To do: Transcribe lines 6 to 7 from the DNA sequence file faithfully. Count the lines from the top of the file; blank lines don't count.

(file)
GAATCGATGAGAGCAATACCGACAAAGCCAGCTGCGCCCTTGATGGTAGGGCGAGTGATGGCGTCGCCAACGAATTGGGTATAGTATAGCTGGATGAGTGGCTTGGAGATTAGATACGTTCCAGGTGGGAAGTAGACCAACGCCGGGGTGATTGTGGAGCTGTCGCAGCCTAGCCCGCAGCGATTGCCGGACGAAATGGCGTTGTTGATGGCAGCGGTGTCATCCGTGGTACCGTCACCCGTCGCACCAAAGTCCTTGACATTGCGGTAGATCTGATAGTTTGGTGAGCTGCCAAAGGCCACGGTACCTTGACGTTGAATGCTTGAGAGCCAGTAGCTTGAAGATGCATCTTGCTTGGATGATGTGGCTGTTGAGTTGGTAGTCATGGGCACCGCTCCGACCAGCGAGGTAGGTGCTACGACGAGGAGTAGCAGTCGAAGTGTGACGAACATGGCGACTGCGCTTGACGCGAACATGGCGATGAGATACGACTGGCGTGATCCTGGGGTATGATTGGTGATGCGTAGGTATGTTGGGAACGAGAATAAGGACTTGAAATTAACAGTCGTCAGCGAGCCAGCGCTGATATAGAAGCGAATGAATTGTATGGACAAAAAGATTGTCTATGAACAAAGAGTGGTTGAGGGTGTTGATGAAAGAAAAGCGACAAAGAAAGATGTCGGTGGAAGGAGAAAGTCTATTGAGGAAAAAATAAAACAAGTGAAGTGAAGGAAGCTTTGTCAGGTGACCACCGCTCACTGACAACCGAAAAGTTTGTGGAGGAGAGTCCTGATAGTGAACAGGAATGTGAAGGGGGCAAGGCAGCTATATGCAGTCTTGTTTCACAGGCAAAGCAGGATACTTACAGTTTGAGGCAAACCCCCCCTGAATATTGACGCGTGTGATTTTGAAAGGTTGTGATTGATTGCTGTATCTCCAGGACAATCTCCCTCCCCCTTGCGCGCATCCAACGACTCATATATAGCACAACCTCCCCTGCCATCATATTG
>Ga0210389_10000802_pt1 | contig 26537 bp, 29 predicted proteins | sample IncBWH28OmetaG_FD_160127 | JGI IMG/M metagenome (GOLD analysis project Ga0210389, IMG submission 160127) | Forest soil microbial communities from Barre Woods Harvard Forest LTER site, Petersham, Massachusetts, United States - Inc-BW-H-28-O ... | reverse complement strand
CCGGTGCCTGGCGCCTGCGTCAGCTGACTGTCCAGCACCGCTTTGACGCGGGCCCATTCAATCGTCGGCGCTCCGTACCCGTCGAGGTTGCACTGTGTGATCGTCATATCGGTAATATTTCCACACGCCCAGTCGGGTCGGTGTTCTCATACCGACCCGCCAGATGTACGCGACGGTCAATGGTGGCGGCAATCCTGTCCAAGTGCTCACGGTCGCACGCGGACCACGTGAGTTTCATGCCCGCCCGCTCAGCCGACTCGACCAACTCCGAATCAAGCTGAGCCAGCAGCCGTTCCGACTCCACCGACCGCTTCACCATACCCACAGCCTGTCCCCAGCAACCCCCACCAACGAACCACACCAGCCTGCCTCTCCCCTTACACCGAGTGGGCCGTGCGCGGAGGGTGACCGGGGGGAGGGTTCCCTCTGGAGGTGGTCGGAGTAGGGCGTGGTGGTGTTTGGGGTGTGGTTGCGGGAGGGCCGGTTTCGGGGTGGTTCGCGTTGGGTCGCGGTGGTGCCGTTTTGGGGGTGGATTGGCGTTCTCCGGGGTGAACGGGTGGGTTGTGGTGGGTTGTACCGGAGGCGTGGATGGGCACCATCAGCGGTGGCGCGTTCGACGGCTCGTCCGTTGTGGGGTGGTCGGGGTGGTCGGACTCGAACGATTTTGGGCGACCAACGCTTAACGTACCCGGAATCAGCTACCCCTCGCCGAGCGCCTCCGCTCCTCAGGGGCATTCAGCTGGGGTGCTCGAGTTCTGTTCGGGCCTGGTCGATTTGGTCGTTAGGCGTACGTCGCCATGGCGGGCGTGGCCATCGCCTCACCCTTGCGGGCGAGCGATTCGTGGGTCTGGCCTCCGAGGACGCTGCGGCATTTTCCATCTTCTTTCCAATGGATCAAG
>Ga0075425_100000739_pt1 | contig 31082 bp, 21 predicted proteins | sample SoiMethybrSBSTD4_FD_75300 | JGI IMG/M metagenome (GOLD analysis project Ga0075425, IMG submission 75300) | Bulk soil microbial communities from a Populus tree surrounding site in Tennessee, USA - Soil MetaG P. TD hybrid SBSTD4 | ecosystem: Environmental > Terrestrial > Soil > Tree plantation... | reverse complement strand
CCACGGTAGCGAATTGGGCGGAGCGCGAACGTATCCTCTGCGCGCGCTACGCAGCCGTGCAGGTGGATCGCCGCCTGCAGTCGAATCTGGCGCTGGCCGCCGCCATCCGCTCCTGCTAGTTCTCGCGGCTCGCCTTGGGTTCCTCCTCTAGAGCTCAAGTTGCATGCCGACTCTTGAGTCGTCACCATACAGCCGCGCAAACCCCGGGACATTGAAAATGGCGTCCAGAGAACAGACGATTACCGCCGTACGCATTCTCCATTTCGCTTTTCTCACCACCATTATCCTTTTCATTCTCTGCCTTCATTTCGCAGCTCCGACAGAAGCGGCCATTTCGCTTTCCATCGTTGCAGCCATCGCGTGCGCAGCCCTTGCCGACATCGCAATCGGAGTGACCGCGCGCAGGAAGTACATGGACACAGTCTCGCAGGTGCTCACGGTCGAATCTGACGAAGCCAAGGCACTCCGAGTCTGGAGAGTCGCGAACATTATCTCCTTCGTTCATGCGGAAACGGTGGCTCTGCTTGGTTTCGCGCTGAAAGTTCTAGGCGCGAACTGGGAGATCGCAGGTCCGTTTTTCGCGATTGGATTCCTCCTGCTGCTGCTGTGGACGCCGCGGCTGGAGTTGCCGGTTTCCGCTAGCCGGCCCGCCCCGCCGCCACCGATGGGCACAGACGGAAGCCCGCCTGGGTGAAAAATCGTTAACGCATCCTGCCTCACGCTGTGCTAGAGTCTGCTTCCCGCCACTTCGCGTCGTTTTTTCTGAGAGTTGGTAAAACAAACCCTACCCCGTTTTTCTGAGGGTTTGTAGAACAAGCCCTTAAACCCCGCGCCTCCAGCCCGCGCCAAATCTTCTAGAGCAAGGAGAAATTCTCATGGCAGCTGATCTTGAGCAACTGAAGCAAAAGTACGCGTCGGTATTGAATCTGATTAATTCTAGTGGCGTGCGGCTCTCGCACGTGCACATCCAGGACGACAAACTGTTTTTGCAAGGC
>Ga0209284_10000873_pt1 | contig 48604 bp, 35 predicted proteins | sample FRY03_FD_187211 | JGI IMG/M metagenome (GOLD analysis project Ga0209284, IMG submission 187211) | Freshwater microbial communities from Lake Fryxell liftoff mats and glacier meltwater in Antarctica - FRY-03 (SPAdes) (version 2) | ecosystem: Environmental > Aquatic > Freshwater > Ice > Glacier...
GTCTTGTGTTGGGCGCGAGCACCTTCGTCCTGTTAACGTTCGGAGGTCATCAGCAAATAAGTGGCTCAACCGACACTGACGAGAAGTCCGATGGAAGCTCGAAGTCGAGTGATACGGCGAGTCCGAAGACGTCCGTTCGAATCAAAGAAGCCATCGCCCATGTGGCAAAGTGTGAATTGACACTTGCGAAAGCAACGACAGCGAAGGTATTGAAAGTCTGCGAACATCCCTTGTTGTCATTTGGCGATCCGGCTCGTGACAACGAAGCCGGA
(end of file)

>Ga0209284_10000873_pt1 | contig 48604 bp, 35 predicted proteins | sample FRY03_FD_187211 | JGI IMG/M metagenome (GOLD analysis project Ga0209284, IMG submission 187211) | Freshwater microbial communities from Lake Fryxell liftoff mats and glacier meltwater in Antarctica - FRY-03 (SPAdes) (version 2) | ecosystem: Environmental > Aquatic > Freshwater > Ice > Glacier...
GTCTTGTGTTGGGCGCGAGCACCTTCGTCCTGTTAACGTTCGGAGGTCATCAGCAAATAAGTGGCTCAACCGACACTGACGAGAAGTCCGATGGAAGCTCGAAGTCGAGTGATACGGCGAGTCCGAAGACGTCCGTTCGAATCAAAGAAGCCATCGCCCATGTGGCAAAGTGTGAATTGACACTTGCGAAAGCAACGACAGCGAAGGTATTGAAAGTCTGCGAACATCCCTTGTTGTCATTTGGCGATCCGGCTCGTGACAACGAAGCCGGA